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It is well understood that prior to European settlement of the Ballina Shire area the Bundjalung people were its custodians, having cared for and lived off the land for thousands of years. The many natural features and landforms that make up the Ballina Shire landscape were understood by the Bundjalung people to be the creation of their Dreamtime ancestors.
Bundjalung people tell of how, before the coming of white man, they lived in harmony with the natural environment. Like other Indigenous culture, the Bundjalung people suggest they belong to the land and the land to them. The land provided a wide variety of foods including fish, crustaceans, mammals, birds, reptiles vegetables and fruits. Shelters were made of timber, bark, branches and palms. Fire was used to cook food and timber, rock and fibres used to make tools and utensils with which to hunt, gather and prepare food. Individuals were part of a complex kin and tribal grouping that frequently moved across different parts of the land in search of food and in response to seasonal change and for ceremony. Bundjalung peoples' culture and traditions evolved over many thousands of years with the passing down of knowledge from previous generations and adapting to environmental change.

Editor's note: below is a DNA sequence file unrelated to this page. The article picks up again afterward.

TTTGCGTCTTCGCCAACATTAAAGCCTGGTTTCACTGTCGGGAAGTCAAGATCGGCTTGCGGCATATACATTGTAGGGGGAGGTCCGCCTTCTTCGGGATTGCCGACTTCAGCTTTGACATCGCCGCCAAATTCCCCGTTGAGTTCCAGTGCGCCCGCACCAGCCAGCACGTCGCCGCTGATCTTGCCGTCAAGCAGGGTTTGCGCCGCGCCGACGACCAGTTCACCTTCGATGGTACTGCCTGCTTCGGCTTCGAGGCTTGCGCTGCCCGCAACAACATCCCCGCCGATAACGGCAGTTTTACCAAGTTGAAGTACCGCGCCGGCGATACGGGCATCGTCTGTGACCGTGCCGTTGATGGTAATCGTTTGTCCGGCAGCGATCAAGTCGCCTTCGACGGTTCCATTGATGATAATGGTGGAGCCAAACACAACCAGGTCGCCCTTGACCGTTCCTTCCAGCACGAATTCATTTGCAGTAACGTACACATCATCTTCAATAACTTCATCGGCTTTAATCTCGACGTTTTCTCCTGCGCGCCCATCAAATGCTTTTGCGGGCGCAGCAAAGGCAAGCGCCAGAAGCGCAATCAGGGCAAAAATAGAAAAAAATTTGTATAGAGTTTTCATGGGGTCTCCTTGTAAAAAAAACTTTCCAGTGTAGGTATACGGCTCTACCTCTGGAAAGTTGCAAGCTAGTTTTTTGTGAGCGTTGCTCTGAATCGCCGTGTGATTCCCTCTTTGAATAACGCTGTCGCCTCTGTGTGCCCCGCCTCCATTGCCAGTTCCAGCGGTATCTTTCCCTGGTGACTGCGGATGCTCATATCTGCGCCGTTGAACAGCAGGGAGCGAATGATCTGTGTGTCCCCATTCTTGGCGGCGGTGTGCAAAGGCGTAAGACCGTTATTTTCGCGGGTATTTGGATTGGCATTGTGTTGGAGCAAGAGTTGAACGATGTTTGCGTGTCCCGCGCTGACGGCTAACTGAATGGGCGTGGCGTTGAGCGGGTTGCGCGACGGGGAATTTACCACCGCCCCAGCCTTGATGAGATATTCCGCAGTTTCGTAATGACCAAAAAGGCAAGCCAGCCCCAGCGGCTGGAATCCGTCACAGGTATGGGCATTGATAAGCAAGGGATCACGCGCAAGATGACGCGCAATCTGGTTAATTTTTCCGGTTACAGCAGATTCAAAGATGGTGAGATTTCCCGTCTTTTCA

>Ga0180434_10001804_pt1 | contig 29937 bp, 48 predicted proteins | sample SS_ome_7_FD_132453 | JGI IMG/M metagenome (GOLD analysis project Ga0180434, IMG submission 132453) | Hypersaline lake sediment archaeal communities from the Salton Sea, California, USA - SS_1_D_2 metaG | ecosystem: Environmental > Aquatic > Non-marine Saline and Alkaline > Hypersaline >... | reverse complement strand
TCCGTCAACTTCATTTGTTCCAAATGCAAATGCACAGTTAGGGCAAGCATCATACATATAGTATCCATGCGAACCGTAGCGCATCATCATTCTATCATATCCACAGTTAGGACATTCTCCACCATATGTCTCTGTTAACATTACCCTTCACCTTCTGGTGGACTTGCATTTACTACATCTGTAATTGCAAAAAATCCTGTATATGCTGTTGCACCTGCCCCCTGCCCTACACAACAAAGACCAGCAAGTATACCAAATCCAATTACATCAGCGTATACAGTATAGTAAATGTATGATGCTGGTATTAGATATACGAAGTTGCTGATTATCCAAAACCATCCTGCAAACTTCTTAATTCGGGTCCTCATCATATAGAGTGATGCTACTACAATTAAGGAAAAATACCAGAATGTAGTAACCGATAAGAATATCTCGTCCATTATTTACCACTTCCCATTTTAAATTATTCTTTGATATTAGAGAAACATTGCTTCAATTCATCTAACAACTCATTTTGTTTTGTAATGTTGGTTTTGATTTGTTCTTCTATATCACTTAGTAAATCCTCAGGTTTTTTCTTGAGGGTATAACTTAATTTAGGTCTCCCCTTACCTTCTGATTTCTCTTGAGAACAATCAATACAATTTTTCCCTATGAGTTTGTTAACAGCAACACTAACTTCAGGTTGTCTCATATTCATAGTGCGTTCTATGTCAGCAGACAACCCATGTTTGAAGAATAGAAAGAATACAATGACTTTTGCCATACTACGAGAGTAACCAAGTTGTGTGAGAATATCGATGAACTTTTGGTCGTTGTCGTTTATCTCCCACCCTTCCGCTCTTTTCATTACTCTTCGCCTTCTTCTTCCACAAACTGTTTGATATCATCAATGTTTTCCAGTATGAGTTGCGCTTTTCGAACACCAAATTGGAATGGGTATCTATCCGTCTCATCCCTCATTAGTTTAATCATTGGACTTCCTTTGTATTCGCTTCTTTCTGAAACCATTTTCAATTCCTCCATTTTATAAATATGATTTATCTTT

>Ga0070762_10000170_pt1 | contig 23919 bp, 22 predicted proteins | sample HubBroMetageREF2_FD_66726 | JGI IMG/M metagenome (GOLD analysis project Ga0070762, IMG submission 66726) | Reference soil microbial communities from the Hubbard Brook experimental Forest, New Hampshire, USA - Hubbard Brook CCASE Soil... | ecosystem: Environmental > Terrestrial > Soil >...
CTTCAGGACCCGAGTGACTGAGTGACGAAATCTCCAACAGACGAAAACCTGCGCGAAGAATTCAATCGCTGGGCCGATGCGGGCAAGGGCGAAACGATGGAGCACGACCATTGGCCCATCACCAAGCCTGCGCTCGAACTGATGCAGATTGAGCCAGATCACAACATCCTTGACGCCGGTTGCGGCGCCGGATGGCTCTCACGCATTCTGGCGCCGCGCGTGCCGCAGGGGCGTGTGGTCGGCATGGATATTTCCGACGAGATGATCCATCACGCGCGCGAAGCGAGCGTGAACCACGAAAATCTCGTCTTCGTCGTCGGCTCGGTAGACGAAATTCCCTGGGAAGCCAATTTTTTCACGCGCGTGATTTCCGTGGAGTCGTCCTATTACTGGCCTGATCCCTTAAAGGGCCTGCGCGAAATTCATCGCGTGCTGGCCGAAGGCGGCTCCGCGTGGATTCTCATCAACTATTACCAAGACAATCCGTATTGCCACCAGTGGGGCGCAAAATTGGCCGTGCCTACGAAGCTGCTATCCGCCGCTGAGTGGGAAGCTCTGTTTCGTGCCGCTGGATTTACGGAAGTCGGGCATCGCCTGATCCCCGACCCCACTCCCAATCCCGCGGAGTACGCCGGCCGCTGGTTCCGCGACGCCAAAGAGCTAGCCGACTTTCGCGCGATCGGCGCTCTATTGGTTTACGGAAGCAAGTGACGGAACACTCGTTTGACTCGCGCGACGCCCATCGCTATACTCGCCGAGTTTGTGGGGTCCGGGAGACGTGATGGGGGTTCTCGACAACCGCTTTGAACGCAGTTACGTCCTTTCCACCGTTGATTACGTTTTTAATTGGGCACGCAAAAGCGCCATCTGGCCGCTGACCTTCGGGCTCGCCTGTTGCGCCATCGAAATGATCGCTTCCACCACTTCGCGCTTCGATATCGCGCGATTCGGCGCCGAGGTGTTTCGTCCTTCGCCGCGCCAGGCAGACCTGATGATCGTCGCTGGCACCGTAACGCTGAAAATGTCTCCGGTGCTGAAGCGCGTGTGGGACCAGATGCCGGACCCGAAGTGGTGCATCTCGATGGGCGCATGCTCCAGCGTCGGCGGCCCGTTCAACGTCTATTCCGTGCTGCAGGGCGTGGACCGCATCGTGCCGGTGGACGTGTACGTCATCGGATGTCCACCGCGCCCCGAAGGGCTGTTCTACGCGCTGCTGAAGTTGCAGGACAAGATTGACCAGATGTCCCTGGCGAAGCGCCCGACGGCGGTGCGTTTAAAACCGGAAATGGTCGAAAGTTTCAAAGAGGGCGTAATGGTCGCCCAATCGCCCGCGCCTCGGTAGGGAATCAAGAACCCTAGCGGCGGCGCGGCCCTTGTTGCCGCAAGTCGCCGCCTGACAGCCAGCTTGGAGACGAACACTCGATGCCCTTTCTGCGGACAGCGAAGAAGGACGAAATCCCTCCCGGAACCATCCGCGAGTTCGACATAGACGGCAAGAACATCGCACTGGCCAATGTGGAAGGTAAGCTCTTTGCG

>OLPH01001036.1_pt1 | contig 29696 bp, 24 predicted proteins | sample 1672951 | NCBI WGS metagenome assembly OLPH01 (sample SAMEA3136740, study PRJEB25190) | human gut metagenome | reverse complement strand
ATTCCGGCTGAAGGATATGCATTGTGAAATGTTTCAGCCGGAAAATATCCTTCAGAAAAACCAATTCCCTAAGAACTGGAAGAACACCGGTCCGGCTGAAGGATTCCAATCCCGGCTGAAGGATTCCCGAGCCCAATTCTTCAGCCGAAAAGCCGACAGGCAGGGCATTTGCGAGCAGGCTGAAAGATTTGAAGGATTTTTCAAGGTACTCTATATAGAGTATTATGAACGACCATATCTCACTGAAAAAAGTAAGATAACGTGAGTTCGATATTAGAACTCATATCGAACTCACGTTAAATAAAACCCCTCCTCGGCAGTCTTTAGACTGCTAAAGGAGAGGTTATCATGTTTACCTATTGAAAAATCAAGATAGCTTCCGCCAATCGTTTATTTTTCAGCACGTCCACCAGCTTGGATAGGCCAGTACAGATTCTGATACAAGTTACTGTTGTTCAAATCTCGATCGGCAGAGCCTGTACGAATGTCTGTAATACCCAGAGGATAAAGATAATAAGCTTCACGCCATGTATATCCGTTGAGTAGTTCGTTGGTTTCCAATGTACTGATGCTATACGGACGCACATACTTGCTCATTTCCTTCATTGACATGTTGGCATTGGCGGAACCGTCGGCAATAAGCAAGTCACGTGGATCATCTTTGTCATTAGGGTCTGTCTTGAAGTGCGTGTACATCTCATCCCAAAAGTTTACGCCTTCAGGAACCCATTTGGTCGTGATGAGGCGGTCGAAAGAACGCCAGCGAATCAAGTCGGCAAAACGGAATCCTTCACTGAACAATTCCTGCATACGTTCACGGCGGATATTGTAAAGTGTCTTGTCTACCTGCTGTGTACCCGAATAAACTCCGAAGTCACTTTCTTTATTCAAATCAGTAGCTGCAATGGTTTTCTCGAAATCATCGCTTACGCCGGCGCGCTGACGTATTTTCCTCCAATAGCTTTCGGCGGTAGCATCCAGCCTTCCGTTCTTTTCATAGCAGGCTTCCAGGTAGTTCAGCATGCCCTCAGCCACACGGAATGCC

For more local Aboriginal and Cultural information visit the Ballina Shire Council website.